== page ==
There’s a problem with organisational learning: sometimes it faces inwards when it should face out. ‘Facing in‘ is when we tell stories that have meaning just to us. ‘Facing out‘ is when we tell stories that have meaning to others. Sometimes we face in too much: sometimes we think we are facing out, but in fact we’re still looking in, because we don’t understand what’s important to others. Effective stories, learning design that changes behaviours, that has impact, has to face out.
The foundation of learning design is to understand the context: the everyday reality of the learner. Not what we think it is, but rather what is actually is, and to understand that we need to gather their stories, to engage in a conversation. I hate it when i’m working on a programme and someone says “with this population, what you have to understand is that they won’t respond to this particular thing“. We treat people as though they are in homogenous sub groups, as if we can generalise disengagement around failings within that population, whilst in fact failures in communication are always equally our fault for not phrasing messages well enough, for not understanding their everyday reality and telling an outward facing story.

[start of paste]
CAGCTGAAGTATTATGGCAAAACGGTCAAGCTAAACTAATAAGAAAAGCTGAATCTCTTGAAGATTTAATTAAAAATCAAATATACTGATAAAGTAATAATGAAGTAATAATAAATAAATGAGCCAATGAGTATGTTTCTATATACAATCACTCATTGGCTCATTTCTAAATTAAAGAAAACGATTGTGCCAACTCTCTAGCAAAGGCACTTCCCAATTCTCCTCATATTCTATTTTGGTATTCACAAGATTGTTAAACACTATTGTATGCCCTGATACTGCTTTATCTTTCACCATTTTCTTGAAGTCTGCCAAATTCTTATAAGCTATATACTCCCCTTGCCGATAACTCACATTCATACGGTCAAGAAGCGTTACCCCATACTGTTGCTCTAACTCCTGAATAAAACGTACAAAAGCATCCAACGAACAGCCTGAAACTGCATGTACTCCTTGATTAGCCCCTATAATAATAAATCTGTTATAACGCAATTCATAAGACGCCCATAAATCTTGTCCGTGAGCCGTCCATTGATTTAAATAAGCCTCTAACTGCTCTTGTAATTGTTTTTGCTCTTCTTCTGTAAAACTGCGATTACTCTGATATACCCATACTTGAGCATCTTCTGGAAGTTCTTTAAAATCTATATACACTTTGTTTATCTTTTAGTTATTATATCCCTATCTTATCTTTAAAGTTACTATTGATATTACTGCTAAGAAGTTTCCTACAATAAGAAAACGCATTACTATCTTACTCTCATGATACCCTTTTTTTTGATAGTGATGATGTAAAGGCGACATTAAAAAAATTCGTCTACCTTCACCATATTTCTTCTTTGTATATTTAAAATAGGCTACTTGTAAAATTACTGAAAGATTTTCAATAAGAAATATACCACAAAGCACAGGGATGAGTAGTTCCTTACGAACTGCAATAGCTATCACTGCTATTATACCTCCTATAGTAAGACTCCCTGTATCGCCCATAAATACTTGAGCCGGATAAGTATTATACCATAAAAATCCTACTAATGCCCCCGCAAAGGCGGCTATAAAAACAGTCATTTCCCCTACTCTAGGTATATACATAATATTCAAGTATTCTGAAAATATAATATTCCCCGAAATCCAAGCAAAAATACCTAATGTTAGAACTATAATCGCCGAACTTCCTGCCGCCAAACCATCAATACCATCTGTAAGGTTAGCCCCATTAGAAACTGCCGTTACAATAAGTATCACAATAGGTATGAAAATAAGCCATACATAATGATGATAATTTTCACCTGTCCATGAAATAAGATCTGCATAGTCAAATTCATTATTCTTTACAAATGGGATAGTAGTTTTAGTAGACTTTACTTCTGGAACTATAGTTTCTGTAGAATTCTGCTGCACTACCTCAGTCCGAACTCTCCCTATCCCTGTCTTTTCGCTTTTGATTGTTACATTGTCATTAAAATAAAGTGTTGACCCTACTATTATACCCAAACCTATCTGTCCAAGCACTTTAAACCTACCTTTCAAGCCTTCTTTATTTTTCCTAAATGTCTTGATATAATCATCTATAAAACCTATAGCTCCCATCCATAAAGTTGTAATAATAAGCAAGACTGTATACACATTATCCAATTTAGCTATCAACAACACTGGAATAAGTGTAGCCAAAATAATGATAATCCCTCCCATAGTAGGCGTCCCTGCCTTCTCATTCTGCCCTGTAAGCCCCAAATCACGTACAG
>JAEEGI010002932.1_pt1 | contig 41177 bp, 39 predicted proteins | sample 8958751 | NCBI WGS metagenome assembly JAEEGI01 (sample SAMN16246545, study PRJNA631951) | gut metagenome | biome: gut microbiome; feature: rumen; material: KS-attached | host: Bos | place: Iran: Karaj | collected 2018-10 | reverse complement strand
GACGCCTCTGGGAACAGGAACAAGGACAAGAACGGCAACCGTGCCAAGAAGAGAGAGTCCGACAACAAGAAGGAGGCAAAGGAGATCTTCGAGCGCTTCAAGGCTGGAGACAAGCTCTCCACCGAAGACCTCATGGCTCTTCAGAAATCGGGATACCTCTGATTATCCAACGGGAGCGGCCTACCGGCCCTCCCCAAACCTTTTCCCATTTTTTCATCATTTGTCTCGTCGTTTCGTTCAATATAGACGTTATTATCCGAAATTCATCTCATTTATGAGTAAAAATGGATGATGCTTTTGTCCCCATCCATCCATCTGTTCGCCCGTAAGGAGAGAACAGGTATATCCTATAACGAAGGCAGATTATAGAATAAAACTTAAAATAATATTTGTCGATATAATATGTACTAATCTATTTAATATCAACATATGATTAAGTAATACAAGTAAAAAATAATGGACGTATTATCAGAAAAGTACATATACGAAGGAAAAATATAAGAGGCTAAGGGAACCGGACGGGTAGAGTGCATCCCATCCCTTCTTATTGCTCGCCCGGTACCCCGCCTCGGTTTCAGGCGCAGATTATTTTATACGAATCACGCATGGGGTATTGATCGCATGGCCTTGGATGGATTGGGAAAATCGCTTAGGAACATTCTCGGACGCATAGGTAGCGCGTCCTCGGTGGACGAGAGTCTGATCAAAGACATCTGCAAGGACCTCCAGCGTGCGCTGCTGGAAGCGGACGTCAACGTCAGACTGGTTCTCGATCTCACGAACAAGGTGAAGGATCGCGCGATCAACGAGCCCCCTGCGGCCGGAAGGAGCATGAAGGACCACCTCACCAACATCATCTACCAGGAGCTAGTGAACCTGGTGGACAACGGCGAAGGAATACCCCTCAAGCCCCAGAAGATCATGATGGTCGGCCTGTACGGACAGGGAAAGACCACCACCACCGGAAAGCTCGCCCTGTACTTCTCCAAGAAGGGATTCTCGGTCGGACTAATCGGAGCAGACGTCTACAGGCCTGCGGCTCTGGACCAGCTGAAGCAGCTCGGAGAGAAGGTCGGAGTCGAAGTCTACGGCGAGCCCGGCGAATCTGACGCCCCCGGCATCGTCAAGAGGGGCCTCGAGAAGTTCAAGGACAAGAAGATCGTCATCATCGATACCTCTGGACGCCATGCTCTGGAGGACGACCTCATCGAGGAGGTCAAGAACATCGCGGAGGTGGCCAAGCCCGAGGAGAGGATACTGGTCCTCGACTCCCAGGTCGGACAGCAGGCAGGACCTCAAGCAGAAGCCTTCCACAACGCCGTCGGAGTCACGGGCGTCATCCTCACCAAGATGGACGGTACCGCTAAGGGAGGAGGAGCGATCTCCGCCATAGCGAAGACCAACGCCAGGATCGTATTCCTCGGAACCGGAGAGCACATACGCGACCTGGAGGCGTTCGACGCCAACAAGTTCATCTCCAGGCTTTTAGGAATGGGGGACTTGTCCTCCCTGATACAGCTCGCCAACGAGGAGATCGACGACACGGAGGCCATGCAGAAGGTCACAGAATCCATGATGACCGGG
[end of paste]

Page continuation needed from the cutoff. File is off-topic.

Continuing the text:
Inward stories focus on issues that are significant for the organisation, significant to support existing process, significant to justify our current position. Outward facing stories have meaning to customers, to learners, to employees, to individuals. Outward stories reflect their reality, even when it’s uncomfortable to ours. That’s why outward facing stories are more powerful, because at the heart of communication is commonality, building a bond of trust with the individual, and we can only do that by understanding their everyday reality and telling a story that has meaning to them.
Ok, so the division between ‘inward‘ and ‘outward‘ facing is arbitrary, but the principle is sound: we should always examine what we are writing. What stance are we taking when explaining the context for a piece of learning, for a learning experience. Is it a stance that focuses on ‘what’s important for the organisation‘, or ‘what’s important to me‘? I am always going to be slightly more interested in the latter.
If we keep in mind the notion of ‘inward‘ and ‘outward‘ facing stories, if we try to ensure that we face outwards whenever possible, then our learning stories will resonate more closely with the everyday reality of the learner and be more powerful, transformative, as a result.